We’ve all heard of the term “vain ambition”- it’s the stuff of great stories- from Greek tragedies to stories from The Bible and many other books of scripture throughout the world. It usually makes for a great plot line in a novel or movie.
But what about “vain anxiety”? What? How can anxiety be a form of vanity? Well first let’s look at my definition of vanity:
VANITY: Believing that what I want is more important than what others want or what God wants.
It’s easy to see how this applies to ambition- but what about anxiety? I had never really considered anxiety to be a form of vanity until I read the following passage from the Bhagavad Gita:
“Those who are motivated only by desire for the fruits of action are miserable
For they are constantly anxious about the results of what they do.
When consciousness is unified, however, all vain anxiety is left behind
There is no cause for worry, whether things go well or ill.”
For me, there are two great lessons in this passage. One is that of doing good for goodness’ sake- without expectation of external “fruits” or rewards- like praise, attention, or even the satisfaction of knowing who you helped and how they were helped.
The other is realizing that wanting things to turn out the way we want them to and feeling anxious that they aren’t or don’t seem to be heading that direction is actually a form of vanity!
Here’s what I have begun to understand as I’ve pondered this principle:
While I may have the best of intentions for undertaking actions- when I allow my sense of happiness to be dependent upon how things appear to “turn out”, I’ve now become vain- I have placed my will above God’s will. Instead of making an offering of service to God and giving all the glory to God, I have held back the best part by harboring a desire for receiving some or all of the glory of my actions for myself- in the form of desired external or even internal rewards. I have made Cain’s offering instead of Abel’s.
So how do we break out of this self-imposed misery trap of being motivated by desire for the fruits of action? (doing things because we want things to turn out how we want them to turn out)? The answer is also given in the passage. We strive to “unify our consciousness”. What does this mean? To me it means we strive to unify our will with God’s will. Going back to our protective personality vs. Soul concept- we unify (or align) the will of our protective personality with the Will of our Soul (which is the same as the will of God- because our Soul is already aligned with the will of God). Jesus Christ was a great example here. How often did he say “I am here to do the will of the Father” and even on the night before the crucifixion in the garden of Gethsemene – “Nevertheless, not my will by Thy will be done.”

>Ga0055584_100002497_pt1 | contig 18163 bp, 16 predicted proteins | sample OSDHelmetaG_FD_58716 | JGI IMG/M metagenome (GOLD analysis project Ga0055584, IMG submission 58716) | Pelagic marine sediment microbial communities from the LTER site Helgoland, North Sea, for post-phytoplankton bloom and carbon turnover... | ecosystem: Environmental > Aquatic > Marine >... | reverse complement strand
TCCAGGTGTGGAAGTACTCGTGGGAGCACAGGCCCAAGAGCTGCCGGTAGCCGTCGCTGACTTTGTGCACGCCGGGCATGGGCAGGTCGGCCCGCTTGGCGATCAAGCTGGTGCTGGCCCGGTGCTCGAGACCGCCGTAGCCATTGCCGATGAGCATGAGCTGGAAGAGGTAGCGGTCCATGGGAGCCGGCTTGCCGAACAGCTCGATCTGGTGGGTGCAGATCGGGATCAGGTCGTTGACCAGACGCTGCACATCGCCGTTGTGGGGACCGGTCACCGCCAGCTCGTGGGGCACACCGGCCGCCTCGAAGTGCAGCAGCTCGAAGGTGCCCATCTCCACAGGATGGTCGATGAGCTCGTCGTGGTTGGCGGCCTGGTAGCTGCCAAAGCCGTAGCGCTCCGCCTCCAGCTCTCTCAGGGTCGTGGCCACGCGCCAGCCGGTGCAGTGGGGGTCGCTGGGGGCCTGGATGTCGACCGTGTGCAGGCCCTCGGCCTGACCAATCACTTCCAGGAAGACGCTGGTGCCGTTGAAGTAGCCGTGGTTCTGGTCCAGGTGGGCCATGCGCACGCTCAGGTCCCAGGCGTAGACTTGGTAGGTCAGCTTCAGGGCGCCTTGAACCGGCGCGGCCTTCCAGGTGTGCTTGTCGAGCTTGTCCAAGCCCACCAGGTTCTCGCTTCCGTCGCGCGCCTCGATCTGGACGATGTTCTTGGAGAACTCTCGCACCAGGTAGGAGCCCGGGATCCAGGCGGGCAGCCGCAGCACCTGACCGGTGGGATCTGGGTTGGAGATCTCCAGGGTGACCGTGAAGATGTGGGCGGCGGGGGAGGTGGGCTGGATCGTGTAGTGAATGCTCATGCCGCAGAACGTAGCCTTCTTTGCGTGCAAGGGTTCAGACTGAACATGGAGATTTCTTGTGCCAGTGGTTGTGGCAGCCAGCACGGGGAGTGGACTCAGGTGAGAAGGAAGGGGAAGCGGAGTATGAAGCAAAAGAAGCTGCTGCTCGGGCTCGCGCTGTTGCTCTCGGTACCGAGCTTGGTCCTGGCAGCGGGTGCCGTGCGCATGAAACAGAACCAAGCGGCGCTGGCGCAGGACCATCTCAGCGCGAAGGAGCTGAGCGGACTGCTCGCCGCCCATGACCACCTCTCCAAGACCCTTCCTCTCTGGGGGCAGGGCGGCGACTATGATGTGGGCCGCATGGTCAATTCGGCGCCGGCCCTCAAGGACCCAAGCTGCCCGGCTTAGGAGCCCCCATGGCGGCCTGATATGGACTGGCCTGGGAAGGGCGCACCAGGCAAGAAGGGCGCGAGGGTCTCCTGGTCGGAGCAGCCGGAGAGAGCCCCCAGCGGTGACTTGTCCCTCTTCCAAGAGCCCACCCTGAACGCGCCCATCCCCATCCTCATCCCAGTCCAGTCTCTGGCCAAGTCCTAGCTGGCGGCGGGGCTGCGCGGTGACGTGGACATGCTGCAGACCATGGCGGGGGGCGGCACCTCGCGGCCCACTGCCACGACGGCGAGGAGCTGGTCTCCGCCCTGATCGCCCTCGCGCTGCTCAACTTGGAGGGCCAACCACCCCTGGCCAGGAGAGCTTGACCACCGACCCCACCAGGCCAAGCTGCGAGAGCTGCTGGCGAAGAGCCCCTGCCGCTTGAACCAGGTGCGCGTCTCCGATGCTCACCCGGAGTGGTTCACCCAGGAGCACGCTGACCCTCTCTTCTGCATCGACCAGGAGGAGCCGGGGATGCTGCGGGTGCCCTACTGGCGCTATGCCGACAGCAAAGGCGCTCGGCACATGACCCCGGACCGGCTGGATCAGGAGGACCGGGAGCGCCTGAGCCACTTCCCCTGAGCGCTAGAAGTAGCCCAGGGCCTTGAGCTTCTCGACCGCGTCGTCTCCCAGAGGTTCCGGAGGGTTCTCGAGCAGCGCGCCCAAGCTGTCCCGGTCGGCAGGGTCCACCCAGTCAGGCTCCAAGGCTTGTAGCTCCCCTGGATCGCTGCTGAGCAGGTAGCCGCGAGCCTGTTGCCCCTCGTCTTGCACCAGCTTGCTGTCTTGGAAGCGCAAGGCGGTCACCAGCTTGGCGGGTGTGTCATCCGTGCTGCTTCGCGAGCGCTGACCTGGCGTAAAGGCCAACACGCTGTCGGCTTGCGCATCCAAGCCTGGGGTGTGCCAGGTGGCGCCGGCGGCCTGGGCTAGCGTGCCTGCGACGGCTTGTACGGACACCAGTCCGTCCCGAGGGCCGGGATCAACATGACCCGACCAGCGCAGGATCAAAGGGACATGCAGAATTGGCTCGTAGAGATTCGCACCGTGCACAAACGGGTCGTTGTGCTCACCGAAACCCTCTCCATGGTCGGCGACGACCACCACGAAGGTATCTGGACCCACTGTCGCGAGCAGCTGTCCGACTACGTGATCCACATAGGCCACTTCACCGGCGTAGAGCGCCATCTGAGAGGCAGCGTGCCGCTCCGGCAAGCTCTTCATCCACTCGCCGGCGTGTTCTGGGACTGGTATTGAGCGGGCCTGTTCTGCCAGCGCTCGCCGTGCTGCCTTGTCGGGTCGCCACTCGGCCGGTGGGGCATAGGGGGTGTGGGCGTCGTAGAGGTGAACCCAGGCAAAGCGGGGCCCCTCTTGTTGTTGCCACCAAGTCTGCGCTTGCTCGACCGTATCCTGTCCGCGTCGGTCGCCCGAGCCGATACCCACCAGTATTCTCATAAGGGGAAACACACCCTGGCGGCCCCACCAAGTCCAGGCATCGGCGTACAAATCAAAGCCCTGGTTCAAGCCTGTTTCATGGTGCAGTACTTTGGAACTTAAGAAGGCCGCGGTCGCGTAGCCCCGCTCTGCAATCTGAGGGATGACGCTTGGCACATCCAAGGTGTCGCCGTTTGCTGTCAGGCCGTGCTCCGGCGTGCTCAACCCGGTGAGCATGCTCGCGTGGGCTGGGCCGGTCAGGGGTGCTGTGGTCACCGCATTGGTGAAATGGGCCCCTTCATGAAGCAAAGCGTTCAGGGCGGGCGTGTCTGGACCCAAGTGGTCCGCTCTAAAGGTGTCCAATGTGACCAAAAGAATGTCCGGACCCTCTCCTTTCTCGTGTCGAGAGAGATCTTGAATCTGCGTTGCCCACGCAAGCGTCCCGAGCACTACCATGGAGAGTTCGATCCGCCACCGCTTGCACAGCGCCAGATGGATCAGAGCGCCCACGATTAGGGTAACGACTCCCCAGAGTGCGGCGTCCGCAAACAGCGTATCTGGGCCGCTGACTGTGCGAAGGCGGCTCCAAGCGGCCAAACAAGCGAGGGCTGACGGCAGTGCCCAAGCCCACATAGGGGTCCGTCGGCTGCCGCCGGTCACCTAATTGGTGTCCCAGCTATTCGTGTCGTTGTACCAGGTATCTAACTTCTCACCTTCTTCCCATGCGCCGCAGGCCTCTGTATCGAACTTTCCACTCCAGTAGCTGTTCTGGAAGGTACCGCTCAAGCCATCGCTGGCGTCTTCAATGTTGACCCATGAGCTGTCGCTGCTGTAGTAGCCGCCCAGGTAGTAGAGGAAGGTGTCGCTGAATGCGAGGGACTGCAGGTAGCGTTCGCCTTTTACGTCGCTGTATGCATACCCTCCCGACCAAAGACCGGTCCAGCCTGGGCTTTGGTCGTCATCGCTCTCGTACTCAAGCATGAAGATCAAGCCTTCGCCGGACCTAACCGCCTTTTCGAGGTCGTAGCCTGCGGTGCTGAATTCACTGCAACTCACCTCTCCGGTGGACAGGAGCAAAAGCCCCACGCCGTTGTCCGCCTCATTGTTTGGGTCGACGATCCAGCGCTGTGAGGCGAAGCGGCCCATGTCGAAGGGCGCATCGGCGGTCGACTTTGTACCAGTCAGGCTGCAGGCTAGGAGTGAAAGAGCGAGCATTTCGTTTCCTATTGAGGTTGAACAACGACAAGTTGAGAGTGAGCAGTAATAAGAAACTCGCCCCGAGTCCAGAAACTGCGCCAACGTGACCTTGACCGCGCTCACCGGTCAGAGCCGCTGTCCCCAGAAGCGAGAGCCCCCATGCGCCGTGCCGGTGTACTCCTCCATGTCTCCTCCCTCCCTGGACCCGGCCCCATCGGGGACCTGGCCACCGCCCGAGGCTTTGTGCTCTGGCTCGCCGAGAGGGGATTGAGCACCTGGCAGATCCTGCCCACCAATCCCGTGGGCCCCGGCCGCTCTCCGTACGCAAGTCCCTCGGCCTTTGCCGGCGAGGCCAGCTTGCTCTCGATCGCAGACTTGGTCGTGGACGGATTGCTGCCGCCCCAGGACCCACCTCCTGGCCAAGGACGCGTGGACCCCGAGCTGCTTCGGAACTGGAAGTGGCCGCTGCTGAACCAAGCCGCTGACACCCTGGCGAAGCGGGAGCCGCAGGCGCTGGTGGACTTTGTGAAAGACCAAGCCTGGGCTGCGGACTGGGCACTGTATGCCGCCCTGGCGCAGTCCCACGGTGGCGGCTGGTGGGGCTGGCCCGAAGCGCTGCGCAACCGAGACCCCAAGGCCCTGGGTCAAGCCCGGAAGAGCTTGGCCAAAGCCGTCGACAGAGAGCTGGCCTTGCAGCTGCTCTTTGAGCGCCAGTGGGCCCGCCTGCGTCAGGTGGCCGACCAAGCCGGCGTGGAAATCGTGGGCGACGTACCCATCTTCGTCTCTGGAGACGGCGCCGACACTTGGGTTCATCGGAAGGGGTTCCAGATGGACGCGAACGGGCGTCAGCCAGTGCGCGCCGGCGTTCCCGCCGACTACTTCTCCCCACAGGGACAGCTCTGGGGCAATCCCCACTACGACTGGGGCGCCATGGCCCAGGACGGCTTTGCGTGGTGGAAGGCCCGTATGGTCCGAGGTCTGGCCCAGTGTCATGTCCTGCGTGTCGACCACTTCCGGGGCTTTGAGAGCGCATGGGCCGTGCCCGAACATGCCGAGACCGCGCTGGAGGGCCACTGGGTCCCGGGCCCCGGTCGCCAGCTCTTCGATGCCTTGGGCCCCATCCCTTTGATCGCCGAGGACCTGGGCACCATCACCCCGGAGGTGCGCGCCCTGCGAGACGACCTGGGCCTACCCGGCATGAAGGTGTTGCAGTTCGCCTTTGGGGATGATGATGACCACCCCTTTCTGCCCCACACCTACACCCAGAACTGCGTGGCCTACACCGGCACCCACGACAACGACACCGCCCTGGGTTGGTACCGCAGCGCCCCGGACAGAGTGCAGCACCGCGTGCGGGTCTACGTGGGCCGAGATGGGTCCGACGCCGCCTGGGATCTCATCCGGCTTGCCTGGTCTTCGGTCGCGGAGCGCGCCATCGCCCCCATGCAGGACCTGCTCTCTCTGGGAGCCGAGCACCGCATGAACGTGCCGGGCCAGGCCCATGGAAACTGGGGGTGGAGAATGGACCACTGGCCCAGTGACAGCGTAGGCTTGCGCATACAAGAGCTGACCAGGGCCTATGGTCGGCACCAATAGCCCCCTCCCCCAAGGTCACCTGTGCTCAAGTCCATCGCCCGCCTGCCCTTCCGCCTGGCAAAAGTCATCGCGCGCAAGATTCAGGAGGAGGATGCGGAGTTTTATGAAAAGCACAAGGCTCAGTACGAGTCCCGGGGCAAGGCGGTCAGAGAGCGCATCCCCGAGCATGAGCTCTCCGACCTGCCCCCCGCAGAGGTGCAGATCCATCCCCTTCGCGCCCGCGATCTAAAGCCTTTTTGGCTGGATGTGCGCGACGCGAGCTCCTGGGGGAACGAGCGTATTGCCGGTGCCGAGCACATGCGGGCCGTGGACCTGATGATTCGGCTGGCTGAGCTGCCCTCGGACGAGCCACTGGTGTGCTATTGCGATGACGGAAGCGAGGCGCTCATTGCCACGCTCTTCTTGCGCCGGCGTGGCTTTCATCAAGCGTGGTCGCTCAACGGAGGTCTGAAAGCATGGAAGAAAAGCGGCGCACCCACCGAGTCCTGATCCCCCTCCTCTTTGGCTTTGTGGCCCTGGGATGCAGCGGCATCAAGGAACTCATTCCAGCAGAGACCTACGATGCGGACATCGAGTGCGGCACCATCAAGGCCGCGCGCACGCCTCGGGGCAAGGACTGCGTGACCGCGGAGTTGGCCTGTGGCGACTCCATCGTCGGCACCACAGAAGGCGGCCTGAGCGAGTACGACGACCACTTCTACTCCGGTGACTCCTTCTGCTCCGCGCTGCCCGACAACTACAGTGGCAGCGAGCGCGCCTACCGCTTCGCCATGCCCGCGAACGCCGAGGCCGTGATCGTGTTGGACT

It’s not our job to know the ultimate effects of our contribution- it is just our job to contribute as we feel inspired to contribute. All we need to do is offer our service to God and others, and not worry ourselves about whether things go “well or ill”. In other words, find joy in the doing and don’t tie your happiness to how things do or don’t “turn out”.
Here are a few examples:
- Exercising for the joy of exercising unattached to whether we loose the weight we want to or not.
- Praying for the joy of praying- whether or not we think our prayers are answered in the way we want them to be.
- Cleaning the kitchen for the sake of having a clean kitchen for a few hours- even if it’s a mess again the next day or even later that day.
I’m not suggesting we try to reach some “desireless” state where we just don’t care what happens in our life. I think it’s fine to PREFER a certain outcome and work towards it- just let it remain a preference and not a condition of our happiness. If things turn out differently than we preferred, we can then look for the blessing in that- the opportunity to grow spiritually.
We give our diligent effort while staying open to outcomes, not attached to certain ones our protective personality thinks are best or deserved. That’s the balance that keeps us aligned with a greater will than the myopic will of our personality and that keeps us from falling into the vanity trap of either anxiety or ambition.
Questions to Ponder
When I’m anxious about something- can I see how that might be a form of vanity on my part?
Have there been times in my life when I’ve felt miserable about how something turned out- only later to see it as a blessing in disguise?
Is my happiness tied to getting certain desired outcomes or is it tied only to contributing my service to others regardless of the outcome?